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8.4: The Natural Numbers are Well-Ordered

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    23930
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    Induction is a very powerful tool, but it is sometimes hard to apply (and there are many different versions to keep track of, as we saw in the preceding section). In this section, we demonstrate a closely related technique that is often less cumbersome to use.

    Definition \(8.4.1\).

    Let \(S \subset \mathbb{R}\) and \(a \in \mathbb{R}\). We say \(a\) is the smallest element of \(S\) iff:

    • \(a \in S\), and
    • \(\forall s \in S\), \(a \leq s\).

    Example \(8.4.2\).

    • The smallest element of \(\{2,4,6,8\}\) is 2.
    • The smallest element of \(\{12,9,18,5,13\}\) is 5.

    It is important to realize that not every set of numbers has a smallest element:

    Exercise \(8.4.3\).

    Show that the given set does not have a smallest element.

    1. \(\mathbb{Z} [Hint: If \(n \in \mathbb{Z}\), then \(n − 1 < n\).]
    2. \(\mathbb{R}^{+}=\{x \in \mathbb{R} \mid x>0\}\) [Hint: If \(x \in \mathbb{R}^{+}\), then \(x / 2 \in \mathbb{R}^{+}\).]
    3. \(\varnothing\) [Hint: A set with no elements cannot have a smallest element.]

    This problem does not arise for subsets of \(\mathbb{N}\):

    Theorem \(8.4.4\) (\(\mathbb{N}\) is Well-Ordered).

    Every nonempty subset of \(\mathbb{N}\) has a smallest element.

    This rather obvious observation is as powerful as all of the many variations of the Principle of Mathematical Induction. Namely, if \(P(n)\) can be proved for all \(n \in \mathbb{N}^{+}\) by using any one of the many forms of Mathematical Induction, then it can also be proved by applying Theorem \(8.4.4\) to the set \[S=\left\{n \in \mathbb{N}^{+} \mid \neg P(n)\right\} .\]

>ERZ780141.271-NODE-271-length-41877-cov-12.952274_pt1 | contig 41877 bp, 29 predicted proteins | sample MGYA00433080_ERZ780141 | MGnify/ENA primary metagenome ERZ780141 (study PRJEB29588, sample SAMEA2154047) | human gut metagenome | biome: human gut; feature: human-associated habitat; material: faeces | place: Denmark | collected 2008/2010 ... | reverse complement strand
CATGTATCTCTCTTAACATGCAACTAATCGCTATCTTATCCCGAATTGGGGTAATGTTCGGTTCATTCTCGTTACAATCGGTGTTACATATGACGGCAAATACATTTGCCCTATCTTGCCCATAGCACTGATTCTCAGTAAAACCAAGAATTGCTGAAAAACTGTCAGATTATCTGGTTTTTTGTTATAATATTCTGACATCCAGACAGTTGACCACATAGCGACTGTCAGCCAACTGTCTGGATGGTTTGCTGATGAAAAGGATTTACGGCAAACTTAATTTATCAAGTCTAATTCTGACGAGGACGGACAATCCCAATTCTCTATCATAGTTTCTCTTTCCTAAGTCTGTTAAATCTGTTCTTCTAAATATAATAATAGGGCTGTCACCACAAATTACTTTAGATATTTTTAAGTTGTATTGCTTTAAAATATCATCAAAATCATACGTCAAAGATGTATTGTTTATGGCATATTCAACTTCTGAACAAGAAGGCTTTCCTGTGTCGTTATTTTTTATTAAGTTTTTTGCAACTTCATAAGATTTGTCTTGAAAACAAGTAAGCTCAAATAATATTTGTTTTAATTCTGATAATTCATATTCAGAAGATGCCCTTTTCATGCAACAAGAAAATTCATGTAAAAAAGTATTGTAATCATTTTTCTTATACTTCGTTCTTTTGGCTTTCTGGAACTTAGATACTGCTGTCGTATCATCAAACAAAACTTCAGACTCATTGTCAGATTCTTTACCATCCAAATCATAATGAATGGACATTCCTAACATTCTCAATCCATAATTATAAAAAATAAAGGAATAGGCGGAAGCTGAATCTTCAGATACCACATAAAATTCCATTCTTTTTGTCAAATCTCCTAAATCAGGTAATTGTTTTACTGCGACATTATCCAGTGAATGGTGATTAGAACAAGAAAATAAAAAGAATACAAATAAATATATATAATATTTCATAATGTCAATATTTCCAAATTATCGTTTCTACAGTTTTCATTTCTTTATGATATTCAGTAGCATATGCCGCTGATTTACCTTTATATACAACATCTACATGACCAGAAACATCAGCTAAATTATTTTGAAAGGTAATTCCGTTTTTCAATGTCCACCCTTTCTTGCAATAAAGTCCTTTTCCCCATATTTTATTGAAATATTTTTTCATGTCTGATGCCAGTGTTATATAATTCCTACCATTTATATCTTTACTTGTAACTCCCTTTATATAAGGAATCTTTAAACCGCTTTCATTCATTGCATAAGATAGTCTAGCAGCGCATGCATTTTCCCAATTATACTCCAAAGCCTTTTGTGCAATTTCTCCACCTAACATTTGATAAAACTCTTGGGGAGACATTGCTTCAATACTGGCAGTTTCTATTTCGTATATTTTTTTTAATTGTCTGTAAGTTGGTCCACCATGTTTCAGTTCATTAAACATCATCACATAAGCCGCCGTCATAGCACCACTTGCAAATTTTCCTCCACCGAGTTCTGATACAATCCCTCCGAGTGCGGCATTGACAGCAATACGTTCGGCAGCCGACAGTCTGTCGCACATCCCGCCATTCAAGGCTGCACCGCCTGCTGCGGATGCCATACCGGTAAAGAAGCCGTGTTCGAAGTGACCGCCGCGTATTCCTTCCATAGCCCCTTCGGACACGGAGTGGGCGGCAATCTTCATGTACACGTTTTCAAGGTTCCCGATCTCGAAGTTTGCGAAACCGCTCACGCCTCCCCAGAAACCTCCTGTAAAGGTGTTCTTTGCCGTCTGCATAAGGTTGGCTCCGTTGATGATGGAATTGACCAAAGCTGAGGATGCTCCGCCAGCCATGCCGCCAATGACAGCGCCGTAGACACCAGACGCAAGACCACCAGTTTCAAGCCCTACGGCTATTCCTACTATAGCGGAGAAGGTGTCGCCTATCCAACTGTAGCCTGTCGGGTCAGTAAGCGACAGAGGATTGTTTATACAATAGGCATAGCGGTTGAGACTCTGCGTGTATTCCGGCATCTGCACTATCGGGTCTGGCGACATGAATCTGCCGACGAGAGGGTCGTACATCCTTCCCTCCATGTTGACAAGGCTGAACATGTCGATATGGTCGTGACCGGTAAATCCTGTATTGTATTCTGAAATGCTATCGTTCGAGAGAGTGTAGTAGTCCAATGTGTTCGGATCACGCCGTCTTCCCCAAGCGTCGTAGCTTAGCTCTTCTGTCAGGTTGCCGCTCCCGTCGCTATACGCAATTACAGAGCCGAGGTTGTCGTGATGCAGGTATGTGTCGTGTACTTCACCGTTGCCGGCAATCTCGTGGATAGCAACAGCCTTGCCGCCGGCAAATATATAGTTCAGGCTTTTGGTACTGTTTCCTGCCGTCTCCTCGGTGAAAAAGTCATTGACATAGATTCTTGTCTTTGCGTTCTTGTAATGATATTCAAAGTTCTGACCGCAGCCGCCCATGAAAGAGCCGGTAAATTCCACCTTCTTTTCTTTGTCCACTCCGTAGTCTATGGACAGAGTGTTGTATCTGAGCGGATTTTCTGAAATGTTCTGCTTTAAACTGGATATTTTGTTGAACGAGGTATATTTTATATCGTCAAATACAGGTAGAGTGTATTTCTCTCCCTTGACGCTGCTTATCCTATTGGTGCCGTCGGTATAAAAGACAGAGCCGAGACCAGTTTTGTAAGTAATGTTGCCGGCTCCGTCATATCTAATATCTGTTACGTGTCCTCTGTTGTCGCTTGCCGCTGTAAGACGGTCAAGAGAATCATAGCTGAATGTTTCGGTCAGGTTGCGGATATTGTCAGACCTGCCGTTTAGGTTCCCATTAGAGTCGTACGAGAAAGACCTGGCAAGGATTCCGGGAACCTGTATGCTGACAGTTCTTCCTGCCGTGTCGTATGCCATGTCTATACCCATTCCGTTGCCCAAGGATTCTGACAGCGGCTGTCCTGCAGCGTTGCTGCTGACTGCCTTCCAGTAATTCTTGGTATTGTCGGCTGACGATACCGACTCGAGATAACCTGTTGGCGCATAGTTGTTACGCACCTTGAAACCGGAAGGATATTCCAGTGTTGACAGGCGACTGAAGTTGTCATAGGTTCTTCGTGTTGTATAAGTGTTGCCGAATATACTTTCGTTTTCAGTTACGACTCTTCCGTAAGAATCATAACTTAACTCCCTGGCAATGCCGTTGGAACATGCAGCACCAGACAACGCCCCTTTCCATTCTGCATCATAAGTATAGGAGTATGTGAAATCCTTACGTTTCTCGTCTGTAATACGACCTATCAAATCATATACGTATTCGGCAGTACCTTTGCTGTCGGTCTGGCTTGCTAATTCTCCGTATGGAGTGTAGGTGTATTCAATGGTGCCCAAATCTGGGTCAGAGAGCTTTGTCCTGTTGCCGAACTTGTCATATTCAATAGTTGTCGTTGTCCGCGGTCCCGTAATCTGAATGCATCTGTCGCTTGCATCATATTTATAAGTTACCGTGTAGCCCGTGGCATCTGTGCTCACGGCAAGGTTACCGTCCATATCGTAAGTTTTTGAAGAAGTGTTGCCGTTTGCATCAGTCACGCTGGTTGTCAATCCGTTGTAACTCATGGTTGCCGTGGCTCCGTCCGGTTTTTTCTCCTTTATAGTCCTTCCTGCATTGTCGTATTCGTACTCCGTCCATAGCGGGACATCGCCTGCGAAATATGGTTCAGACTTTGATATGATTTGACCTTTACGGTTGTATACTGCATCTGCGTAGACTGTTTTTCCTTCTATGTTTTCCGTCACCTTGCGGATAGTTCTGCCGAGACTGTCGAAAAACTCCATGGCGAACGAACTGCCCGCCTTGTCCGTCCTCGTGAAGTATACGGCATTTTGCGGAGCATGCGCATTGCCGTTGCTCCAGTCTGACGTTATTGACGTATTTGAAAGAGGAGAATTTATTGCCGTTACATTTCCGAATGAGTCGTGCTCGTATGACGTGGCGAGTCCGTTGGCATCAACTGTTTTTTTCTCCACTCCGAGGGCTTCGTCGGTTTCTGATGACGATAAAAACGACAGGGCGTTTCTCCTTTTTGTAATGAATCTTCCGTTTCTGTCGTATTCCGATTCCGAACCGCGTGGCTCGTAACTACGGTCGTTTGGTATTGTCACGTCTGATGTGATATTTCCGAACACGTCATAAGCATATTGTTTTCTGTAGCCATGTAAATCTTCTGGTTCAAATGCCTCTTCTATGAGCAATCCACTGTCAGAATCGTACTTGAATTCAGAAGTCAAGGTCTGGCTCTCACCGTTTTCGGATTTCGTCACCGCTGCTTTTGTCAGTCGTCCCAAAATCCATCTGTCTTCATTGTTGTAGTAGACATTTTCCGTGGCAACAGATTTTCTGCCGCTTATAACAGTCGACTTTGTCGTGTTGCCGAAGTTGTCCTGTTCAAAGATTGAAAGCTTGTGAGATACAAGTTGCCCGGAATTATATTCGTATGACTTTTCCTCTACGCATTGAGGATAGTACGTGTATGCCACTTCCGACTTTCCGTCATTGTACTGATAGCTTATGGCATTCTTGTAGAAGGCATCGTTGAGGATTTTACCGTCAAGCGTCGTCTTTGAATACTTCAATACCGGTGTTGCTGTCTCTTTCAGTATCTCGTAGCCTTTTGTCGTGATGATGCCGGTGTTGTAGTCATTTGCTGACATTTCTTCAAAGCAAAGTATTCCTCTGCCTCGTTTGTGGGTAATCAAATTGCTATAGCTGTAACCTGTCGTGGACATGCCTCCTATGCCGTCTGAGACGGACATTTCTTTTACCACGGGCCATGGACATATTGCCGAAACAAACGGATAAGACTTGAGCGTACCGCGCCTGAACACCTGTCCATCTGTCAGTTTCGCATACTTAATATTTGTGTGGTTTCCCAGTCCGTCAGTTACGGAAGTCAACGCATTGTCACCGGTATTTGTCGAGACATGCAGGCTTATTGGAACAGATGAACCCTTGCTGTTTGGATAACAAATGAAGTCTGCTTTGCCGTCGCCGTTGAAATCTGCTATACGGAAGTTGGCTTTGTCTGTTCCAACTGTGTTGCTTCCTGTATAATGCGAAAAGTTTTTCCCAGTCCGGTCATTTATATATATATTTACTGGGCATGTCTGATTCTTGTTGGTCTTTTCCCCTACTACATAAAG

More precisely, suppose \(P(n)\) is not true for all \(n \in \mathbb{N}^{+}\). Then the fact that \(\mathbb{N}\) is well-ordered tells us that there is a smallest \(n\), such that \(P(n)\) is not true. This means that:

    1. \(P(n)\) is not true, but
    2. \(P(k)\) is true for all \(k < n\) (such that \(k \in \mathbb{N}^{+}\)).

    Obtaining a contradiction from these two assumptions will complete the proof that \(P(n)\) is true for all \(n \in \mathbb{N}^{+}\).

    Example \(8.4.5\) (Alternate Proof of Example \(8.3.3\)).

    Suppose it is not true that \(F_{n} < 2^{n}\) for all \(n \in \mathbb{N}^{+}\). (This will lead to a contradiction.) Then, since \(\mathbb{N}\) is well-ordered, there is a smallest \(n\), such that \(F_{n} \geq 2^{n}\). This means that

    1. \(F_{n} \geq 2^{n}\), but
    2. \(F_{k} < 2^{k}\) for all \(k < n\) (such that \(k \in \mathbb{N}^{+}\)).

    Note that, since \[F_{1}=1<2=2^{1} \quad \text { and } \quad F_{2}=1<4=2^{2} ,\]

    we see from (i) that \(n \notin\{1,2\}\), so \(n \geq 3\). Therefore \(n − 1 \in \mathbb{N}^{+}\) and \(n − 2 \in \mathbb{N}^{+}\). Then, since \(n − 1\) and \(n − 2\) are less than \(n\), we see from (ii) that \[(*) \quad F_{n-1}<2^{n-1} \text { and } F_{n-2}<2^{n-2} .\]

    Now, we have \[\begin{aligned}
    F_{n} &=F_{n-1}+F_{n-2} & & \text { (definition of Fibonacci sequence) } \\
    &<2^{n-1}+2^{n-2} & &((*): \text { the minimality of } n) \\
    &<2^{n-1}+2^{n-1} & &(n-2<n-1) \\
    &=2^{n} & & .
    \end{aligned}\]

    This contradicts (i).

    Exercise \(8.4.6\).

    1. Prove \(F_{n+4} + F_{n} = 3F_{n+2}\) for all \(n \in \mathbb{N}^{+}\).
    2. Prove \(2^{n} > n^{2}\) for every \(n \geq 5\).
    3. Prove \(3^{n} > 2^{n} + 2n\), for every \(n \geq 2\).

    Exercise \(8.4.7\).

    1. Show that the Principle of Mathematical Induction (\(8.1.2\)) follows from the fact that \(\mathbb{N}\) is well-ordered.
    2. Use induction to prove Theorem \(8.4.4\). [Hint: Define \(P(n)\) to be the assertion “If \(S \subset \mathbb{N}\) and \(S\) contains an element \(\leq n\), then \(S\) has a smallest element.”]

    This page titled 8.4: The Natural Numbers are Well-Ordered is shared under a CC BY-NC-SA 2.0 license and was authored, remixed, and/or curated by Dave Witte Morris & Joy Morris.

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